The National Organization For Women (NOW) has called for Harvard University’s President, Lawrence Summers, to resign because of his suggestion that women may be innately inferior to men in their ability to excel at math and science.
That disturbs me.
Summers’s statement was a suggestion, not a claim, and there’s evidence to refute it, but isn’t science supposed to ask all questions and consider all possibilities? We’re talking about the brain, one of the most complex and, as yet, least understood subjects of scientific study. As The New York Times reports:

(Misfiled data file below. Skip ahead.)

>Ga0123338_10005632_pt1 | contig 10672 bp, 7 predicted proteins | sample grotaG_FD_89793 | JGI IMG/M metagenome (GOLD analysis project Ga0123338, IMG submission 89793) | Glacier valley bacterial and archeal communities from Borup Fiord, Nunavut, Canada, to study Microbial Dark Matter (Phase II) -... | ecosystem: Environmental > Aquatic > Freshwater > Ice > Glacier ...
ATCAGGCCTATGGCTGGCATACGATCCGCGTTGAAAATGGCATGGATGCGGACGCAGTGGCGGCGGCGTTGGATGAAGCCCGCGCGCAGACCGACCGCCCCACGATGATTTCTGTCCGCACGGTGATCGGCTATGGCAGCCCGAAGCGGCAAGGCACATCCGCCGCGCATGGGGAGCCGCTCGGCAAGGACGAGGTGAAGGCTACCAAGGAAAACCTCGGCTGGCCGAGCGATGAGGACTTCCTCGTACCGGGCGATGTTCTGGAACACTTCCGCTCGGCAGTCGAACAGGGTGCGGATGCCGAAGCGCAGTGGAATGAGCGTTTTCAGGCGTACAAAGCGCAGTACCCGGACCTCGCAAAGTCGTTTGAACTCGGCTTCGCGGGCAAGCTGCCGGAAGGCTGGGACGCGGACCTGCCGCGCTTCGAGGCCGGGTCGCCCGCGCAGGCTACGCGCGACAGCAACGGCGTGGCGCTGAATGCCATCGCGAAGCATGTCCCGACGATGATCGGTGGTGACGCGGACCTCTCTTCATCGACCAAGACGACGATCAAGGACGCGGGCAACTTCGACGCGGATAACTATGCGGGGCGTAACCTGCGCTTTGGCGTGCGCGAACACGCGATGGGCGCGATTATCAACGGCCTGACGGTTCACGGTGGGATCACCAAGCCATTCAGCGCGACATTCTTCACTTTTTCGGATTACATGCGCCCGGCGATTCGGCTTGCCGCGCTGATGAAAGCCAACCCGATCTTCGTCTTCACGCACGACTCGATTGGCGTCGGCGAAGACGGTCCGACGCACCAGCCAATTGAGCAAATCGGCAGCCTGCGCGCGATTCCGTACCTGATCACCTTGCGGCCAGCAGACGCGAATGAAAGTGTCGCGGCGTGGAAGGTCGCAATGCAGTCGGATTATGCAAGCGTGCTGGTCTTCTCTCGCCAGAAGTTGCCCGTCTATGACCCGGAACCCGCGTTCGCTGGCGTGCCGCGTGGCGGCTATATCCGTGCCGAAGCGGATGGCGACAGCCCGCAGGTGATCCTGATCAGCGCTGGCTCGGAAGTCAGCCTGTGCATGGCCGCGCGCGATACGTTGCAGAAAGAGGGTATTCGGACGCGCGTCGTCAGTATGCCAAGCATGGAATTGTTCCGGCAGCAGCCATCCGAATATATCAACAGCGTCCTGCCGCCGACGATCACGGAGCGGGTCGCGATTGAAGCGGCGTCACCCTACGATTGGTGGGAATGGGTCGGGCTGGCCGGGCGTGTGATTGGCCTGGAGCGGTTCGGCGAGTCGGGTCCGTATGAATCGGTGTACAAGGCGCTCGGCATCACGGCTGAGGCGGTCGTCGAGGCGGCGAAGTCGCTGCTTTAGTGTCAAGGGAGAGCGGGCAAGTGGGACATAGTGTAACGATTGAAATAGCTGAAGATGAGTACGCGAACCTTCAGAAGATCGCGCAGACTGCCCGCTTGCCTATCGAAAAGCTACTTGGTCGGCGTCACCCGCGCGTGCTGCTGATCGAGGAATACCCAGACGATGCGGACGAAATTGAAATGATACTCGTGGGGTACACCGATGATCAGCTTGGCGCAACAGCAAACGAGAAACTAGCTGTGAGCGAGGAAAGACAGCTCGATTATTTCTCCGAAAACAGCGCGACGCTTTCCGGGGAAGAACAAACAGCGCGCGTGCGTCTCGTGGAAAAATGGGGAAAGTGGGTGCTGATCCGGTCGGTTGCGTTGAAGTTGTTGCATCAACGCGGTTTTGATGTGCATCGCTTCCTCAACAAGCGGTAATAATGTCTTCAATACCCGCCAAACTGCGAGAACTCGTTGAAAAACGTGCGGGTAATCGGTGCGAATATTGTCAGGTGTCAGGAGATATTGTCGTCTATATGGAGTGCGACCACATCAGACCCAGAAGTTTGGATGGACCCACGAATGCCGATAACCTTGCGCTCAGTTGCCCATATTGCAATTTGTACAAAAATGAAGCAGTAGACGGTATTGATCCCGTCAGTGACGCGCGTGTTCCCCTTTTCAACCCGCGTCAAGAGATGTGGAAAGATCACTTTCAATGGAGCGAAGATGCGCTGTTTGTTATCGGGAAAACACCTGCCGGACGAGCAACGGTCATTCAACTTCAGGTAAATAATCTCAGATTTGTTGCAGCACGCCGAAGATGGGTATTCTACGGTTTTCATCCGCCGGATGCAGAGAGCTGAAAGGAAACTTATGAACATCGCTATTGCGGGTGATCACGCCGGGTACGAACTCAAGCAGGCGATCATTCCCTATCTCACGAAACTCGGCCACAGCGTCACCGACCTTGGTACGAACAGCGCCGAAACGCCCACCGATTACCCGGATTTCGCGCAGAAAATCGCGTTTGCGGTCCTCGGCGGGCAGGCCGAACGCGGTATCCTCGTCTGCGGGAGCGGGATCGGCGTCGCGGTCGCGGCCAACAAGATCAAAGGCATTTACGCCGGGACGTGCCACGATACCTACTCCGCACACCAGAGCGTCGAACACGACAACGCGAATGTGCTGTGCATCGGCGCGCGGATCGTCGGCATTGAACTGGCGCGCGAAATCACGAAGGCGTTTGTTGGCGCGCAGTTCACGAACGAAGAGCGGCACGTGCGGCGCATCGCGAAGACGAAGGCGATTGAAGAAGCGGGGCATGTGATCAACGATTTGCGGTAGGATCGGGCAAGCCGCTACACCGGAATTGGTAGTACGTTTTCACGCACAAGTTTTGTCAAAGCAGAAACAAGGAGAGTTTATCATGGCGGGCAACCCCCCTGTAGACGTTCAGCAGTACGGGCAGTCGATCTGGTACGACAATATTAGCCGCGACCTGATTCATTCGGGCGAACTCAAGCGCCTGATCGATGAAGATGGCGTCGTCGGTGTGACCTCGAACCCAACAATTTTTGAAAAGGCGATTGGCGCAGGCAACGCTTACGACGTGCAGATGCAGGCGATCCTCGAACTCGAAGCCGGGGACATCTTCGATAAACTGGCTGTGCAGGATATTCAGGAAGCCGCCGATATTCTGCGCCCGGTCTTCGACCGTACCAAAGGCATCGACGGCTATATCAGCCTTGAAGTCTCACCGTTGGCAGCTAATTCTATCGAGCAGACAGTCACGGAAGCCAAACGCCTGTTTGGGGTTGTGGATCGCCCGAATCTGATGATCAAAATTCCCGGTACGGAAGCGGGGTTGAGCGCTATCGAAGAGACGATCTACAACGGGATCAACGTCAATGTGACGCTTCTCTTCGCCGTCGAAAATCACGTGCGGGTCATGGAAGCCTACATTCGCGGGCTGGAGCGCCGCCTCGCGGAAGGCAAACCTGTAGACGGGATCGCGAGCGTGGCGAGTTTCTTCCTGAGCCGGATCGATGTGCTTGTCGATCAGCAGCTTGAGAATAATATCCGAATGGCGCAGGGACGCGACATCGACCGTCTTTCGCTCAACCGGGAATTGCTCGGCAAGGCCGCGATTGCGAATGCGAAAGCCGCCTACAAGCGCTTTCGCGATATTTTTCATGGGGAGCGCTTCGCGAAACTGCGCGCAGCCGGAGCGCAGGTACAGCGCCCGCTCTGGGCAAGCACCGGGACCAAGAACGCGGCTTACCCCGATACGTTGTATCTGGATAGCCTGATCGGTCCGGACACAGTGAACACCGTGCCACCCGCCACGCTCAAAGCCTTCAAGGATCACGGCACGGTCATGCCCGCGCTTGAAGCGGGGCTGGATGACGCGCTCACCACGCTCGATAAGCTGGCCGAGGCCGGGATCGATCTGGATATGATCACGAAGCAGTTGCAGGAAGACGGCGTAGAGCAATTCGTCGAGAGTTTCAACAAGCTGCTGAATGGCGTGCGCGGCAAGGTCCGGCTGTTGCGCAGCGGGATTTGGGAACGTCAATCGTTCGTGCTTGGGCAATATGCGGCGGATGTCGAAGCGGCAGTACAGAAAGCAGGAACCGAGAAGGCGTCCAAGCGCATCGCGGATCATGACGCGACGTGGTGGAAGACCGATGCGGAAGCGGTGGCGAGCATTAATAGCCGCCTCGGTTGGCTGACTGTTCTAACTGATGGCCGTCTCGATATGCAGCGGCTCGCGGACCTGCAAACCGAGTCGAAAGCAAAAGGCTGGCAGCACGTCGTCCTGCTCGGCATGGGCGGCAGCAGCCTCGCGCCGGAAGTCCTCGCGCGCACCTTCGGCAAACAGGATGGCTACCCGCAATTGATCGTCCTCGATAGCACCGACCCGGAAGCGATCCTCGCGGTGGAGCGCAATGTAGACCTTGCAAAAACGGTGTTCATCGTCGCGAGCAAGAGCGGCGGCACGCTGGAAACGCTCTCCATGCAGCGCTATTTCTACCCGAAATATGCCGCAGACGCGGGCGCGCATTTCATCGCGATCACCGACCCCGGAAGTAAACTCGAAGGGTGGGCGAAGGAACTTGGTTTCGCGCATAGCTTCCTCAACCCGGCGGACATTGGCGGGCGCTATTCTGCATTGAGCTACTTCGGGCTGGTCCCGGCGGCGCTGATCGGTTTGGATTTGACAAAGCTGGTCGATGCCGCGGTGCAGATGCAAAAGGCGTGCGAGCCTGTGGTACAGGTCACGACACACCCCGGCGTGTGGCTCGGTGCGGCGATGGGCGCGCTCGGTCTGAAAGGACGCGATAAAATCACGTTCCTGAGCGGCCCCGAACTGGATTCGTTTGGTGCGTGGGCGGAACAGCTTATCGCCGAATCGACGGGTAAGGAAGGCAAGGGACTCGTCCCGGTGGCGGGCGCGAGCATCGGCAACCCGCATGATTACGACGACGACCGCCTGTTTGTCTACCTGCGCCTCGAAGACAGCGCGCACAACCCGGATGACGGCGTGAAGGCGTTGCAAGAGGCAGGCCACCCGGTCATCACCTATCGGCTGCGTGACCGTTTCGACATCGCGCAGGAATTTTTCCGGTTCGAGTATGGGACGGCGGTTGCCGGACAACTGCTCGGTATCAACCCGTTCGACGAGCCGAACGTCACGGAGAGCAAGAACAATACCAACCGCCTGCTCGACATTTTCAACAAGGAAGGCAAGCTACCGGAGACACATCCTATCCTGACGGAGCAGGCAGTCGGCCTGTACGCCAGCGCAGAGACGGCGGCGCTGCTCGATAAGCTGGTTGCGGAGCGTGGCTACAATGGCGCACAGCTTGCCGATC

Researchers who have explored the subject of sex differences from every conceivable angle and organ say that yes, there are a host of discrepancies between men and women – in their average scores on tests of quantitative skills, in their attitudes toward math and science, in the architecture of their brains, in the way they metabolize medications, including those that affect the brain.
Summers may have spoken in a provocative manner to a sensitive audience, but he was doing what institutions of higher learning are supposed to do: seeking the truth by asking questions. NOW’s knee-jerk reaction serves neither science nor feminism.